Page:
by Melanie Camp
It is cold and dark. A cliche winter morning that even the sun seems reluctant to rise and meet. However nothing, it seems, stops Los Angeles Police Officer Kristina Tudor from rising to meet anything. She is preparing to run the LA Marathon in full tactical uniform and all in the name of charity.
After graduating from UC Riverside, Tudor served as a commissioned officer in the Army. In 2010 she joined the LAPD, first being part of the Hollywood Prostitution Enforcement Detail, where she worked alongside VICE policing prostitution related crime, and them moving into LAPD’s elite Metro Division. In her spare time she enjoys serving in the National Guard, work- ing in the Army part-time as a hazardous material technician, and running marathons.
Last year Tudor ran the LA Marathon in her police uniform. The heavy wool in the hot sun almost unbearable towards the end of the 26.219 mile race, her feet weighed down by the pools of sweet that had gathered in her boots. This year she is running again but this time upping her game, running in a full tactical uniform that includes a bullet proof plate, and a helmet that weighs so much she admits she may have to carry it at times. Otherwise, by the end she will have trouble holding her head up. All in all Tudor will carry an extra 35 pounds while she runs, refusing to make any allowances, even her rifle magazines will be full of bullets.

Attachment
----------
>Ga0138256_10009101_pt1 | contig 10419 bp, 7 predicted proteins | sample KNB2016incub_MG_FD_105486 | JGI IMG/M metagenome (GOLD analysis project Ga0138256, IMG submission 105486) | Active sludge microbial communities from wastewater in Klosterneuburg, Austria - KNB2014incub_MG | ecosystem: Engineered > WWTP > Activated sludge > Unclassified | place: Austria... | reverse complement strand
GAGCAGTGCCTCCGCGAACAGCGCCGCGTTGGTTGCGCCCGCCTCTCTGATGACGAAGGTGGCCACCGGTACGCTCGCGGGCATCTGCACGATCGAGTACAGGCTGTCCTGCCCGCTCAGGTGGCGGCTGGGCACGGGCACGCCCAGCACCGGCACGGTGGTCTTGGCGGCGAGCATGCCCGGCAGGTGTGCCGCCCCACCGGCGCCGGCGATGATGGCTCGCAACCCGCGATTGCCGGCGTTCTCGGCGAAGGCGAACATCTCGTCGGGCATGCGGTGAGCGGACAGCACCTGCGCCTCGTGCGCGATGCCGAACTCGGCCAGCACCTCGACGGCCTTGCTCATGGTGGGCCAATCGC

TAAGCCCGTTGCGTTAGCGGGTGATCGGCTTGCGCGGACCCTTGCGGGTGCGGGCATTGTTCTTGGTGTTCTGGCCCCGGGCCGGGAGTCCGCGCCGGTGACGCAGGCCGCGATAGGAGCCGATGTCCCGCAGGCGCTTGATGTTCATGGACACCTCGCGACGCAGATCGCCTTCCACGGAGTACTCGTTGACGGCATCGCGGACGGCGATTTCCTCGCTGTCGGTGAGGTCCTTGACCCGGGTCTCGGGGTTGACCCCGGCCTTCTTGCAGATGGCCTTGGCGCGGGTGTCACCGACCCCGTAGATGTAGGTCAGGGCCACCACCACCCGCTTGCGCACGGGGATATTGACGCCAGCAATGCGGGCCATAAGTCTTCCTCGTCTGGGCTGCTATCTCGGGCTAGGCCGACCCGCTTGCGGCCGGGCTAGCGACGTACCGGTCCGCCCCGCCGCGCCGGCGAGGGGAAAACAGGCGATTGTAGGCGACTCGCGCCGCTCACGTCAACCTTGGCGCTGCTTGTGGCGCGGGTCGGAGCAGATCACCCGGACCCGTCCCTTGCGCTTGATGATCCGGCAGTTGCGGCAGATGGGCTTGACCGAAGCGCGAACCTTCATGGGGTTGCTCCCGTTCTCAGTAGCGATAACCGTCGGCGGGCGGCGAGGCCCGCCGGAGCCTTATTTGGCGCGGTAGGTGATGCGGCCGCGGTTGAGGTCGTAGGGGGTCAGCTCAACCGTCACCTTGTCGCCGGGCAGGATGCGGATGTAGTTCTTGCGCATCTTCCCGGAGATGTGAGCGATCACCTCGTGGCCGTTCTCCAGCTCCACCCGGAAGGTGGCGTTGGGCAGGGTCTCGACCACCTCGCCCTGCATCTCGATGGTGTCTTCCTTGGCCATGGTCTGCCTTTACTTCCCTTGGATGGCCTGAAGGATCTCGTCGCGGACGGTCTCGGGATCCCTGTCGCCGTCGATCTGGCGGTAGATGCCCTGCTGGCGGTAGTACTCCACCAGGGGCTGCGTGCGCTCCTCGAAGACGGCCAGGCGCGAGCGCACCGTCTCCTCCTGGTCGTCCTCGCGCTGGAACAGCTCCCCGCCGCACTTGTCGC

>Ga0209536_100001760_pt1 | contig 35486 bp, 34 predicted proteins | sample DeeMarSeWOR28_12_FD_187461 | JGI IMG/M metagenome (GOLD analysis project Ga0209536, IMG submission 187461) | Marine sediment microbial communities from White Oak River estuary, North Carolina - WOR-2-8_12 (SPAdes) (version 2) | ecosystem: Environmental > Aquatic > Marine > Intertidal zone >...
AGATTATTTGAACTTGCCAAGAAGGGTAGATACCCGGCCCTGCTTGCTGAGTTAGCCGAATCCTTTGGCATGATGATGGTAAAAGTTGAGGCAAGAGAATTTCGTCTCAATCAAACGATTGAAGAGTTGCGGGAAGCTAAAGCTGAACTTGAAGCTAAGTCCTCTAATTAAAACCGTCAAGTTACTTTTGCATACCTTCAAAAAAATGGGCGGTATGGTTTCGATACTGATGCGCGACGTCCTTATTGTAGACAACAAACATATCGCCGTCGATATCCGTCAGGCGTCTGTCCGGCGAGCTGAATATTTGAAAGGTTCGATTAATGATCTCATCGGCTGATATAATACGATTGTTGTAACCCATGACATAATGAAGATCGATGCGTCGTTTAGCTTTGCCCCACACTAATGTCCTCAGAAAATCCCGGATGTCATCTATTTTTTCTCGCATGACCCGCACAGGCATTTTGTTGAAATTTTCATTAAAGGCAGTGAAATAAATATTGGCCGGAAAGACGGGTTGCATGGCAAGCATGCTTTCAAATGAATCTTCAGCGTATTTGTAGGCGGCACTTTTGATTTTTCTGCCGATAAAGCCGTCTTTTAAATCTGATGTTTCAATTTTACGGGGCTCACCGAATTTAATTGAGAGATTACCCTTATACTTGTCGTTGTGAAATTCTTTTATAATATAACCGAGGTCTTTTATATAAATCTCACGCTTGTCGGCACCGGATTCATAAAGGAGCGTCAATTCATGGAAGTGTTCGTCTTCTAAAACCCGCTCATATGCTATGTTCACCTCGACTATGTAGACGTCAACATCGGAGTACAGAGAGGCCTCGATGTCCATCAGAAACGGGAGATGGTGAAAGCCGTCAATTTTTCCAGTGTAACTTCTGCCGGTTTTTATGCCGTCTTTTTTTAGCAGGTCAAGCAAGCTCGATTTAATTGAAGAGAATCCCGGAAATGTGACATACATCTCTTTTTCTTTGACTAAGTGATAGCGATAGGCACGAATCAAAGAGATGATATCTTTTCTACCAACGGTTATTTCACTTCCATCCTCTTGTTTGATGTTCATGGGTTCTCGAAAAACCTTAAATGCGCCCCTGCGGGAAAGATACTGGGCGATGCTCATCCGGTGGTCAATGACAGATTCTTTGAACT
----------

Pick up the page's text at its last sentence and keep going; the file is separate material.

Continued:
Tudor enjoys a challenge. She is on a quest to find her limits, “there’s discomfort and pain involved with any physical activity, especially running. I think that’s the beautiful thing about life is you gotta find the limit,” and until she does find that limit Tudor says she will keep searching.
“I mean, why are we motivated to do things? It’s one of those spiritual secrets we just don’t know. To be honest I don’t know if it’s filling a hole or what, but there’s something about it that just keeps me pushing. No words can really explain why, you just want to do it,” she says.
Tudor says she is not an adrenaline junkie as much as she is curious to see where her limits lie, both physically and mentally in any human endeavor, especially endurance.
“It is a good parallel for life in that you need patience, discipline, determination; because even the preparation, it’s almost like a full-time job – nutrition, training, preparing yourself mentally. It mirrors life almost perfectly because you need those qualities in life to be successful. Especially to be a good police officer and leader, you do need a lot of patience and determination to do your job well and to serve others,” she says.
On Valentine’s Day Tudor will bring a bit of extra heart to her marathon run, choosing to use it as an opportunity to raise money, and aware- ness, for Venice Charity Badge of Heart. Founded by Officer Ken Lew of LAPD Pacific Division, the non-profit organization provides relief to victims of crime and families who face hardship. “If you’re going to put yourself through hell it may as well be for a good cause,” says Tudor.
“To be honest? I’m ecstatic. I’m happy, I’m honored to have a a runner like her run a 26 mile marathon on behalf of Badge of Heart,” says Lew.
Throughout LAPD Tudor has earned a fierce reputation and the respect of many. Lew says his fellow officers at Pacific Division couldn’t believe Badge of Heart had scored such an impressive ambassador. However it was in fact, Tudor who had reached out to Lew.